Tuesday, January 5, 2010

As to why HOF voting should not be in the hands of the BBWAA

I submit for your reading pleasure this masterpiece by Tim Brown over at Yahoo, who has a vote. This is, I'm afraid, what we are left with in a post-FJM world: piles of garbage.

I'll resist the urge to go through this paragraph by paragraph, but will pose to you these questions: what are Brown's criteria for getting his vote for the Hall? Answer: iconic greatness. Now, the definition of "iconic greatness" is...the names of individual HOF players with "great" staple gunned to their names, "Babe great" or "Rickey great."

He gives us a side-story with, urp, a few stats (!) about why he hasn't/won't vote for Jack Morris, but no sustained definition of "iconic great." He ends by saying his vote is "just [his] opinion," but the information gathering behind said opinion seems so feeble and unconcerned that Brown should lose his BBWAA card, his driver's license, and be supervised when putting together sandwiches. A man who bails  on an article like this is every bit as likely to burn down your house while claiming that, although it's just his opinion, gasoline and an open flame are integral parts of iconic PBJs, he's just saying.

This is a man who gets PAID to write about baseball FOR A LIVING, who gets to vote on who is/isn't a baseball immortal. "Iconic great" is the discursive equivalent of "because I told you so now go to bed and let the pros handle this." Right.

Does this bother anybody else?


  1. BBWAA shouldn't be allowed to vote on HOF, and (the fans) shouldn't be allowed to vote for the All-Star game.

    What does "iconic great" even mean?!

  2. You have no idea how much this issue irks me. I just wrote Tim Brown a scathing email and sent it to him. He is an absolute embarrassment and the precise reason why writers should not have this vote.

    He says:

    "I'd probably vote for Morris before Blyleven, based partly on appearances in All-Stars games and on Cy Young balloting, partly on 20-win seasons, partly on post-season."

    He literally cited the handful of most ridiculous stats possible to judge talent. All-Star games? Yes good players get elected but popular players get elected well beyond their arc. Cy Young balloting is tied to the offense that supports the pitcher. 20 win seasons is again a HUGE function of the rest of the team's ability to hit, field and win in general. Post season. Same thing.

    And this Tim Brown is just one of many fools. Add to the fact that writers are completely biased based on region and what players said hi to them. Add also that these writers have no standards to meet. They don't even need to prove they can evaluate and understand statstics.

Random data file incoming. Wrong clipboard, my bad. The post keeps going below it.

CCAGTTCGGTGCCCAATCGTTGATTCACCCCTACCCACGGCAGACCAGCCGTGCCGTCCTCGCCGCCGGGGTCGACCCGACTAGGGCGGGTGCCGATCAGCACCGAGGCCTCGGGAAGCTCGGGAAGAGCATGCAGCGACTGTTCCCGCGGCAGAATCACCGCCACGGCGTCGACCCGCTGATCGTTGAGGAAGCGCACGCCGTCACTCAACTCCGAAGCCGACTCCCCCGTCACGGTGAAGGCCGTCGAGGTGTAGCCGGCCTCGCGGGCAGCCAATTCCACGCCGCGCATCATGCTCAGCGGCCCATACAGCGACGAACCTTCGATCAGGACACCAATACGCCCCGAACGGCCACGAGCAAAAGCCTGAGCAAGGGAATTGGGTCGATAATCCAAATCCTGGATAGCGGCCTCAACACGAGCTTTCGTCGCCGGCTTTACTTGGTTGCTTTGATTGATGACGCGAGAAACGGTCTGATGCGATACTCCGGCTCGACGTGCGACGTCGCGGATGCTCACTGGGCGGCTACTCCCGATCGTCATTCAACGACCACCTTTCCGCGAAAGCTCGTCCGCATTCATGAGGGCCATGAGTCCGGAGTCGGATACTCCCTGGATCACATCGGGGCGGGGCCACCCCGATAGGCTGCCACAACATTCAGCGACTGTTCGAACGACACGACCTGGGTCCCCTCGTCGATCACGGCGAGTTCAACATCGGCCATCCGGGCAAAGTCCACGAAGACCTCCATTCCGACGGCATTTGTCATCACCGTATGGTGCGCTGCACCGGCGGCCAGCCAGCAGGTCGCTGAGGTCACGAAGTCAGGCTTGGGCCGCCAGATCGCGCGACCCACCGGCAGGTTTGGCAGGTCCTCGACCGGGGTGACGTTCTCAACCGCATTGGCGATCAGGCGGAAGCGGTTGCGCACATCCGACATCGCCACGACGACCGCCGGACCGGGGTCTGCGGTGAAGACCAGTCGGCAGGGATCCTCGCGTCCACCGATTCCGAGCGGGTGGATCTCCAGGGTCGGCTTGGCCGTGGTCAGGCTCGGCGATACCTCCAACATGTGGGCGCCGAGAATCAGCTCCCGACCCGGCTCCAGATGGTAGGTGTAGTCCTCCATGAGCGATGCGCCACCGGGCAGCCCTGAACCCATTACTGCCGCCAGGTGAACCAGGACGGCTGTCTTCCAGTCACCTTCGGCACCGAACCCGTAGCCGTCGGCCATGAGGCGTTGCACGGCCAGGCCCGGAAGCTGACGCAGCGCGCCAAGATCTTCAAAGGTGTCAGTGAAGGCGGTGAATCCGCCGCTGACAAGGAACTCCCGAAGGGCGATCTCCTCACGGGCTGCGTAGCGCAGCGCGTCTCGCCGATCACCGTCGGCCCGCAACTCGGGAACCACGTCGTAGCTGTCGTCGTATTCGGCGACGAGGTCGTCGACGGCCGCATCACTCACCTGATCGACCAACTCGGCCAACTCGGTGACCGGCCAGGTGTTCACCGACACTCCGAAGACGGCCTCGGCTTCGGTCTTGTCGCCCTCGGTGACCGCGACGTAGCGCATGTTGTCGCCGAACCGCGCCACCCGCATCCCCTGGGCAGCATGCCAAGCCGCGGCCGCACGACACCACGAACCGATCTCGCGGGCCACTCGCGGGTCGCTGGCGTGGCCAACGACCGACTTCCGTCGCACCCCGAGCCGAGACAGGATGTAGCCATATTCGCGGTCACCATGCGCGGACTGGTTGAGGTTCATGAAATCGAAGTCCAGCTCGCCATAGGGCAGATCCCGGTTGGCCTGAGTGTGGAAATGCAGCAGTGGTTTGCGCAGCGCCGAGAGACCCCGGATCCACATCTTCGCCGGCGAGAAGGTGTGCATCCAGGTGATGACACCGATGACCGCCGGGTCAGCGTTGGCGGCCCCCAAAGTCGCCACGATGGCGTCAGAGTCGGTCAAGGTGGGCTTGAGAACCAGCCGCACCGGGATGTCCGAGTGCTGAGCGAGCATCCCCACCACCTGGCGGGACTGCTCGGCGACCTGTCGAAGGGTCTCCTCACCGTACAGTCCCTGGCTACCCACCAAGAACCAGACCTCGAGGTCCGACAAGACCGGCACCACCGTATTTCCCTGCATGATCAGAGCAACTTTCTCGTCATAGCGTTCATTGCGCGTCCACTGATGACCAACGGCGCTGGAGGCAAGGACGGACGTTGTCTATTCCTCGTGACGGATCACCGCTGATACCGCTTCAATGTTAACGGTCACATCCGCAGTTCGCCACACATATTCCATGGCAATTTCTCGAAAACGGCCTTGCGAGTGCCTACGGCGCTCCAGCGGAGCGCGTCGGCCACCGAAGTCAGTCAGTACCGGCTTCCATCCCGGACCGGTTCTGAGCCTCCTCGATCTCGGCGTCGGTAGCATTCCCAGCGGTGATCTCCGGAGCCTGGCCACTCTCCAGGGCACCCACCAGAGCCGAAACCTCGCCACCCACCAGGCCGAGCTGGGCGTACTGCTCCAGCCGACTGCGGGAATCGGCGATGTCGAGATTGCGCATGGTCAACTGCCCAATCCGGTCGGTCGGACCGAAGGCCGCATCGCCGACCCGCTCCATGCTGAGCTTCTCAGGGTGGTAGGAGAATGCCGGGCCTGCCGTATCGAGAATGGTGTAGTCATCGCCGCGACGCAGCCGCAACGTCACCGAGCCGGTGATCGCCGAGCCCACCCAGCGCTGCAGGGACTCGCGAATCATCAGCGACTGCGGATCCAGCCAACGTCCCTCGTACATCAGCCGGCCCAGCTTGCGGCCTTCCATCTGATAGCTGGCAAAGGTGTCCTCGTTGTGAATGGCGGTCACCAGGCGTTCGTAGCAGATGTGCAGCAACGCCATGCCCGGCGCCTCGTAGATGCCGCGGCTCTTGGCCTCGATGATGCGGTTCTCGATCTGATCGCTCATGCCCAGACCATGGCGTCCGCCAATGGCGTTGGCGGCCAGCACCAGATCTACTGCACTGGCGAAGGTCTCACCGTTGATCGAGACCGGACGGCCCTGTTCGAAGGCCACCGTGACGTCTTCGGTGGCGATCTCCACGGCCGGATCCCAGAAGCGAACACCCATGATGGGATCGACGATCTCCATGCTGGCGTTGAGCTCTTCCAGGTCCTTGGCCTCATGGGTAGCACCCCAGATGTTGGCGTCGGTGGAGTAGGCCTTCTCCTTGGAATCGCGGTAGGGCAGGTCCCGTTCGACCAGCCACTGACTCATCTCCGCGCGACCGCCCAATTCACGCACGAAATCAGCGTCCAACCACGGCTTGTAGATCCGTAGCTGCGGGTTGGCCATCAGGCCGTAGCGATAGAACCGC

A writer on MLB (Hal Bodly) wrote that he votes for certain players based on who else is up for the HOF. As he says, if there is an important player getting in he won't vote for the others because he doesn't want to take away attention. But if it's a weak field he will let in the borderline players. What a joke. He proudly says this just as Tim Brown proudly brags he is stupid.

    Ugh. The worst part of baseball is that the writers are so consistently off base and yet have such a huge influence over history.

  3. @Roy-Z, as for the AS Game, sweet Jesus yes. Let monkeys do it for all I care. Just no more fan votes. Please. Worst idea since Prohibition.

    @FOC---dude couldn't have said it better myself. What kills me is that he posts that on the intertoobs but there's no comment section to vivisect his lazy but for all to see.

    Like many other people, if I went my job like some of those clowns went about theirs I'd be unemployed. I mean, we basically write about baseball for fun, in our spare time. This dude gets paid to watch games, interview players, and WRITE about it, and that's what he produces!?! And you're right:unfortunately there are plenty like him who just don't seem to care.

  4. Just thought I'd add that there are some GREATS out there, too. I'm reading Roger Kahn's The Head Game right now, and it's one of the best pieces of baseball writing I've come across, EVER. He obviously loves the game, knows more about it than I'll ever hope to, and is a real storyteller. Lots of amazing stuff in there.

  5. There are many flaws to the Hall of Fame voting system, but to address the voting part.

    A BBWAA gets a vote for the Hall when they have been a member of the organization for 10 consecutive. Then, they get to vote for life.

    So people who may not have covered a game in several years get to vote. There's no greatness about the voting. You get a chance to vote if you can keep your job long enough.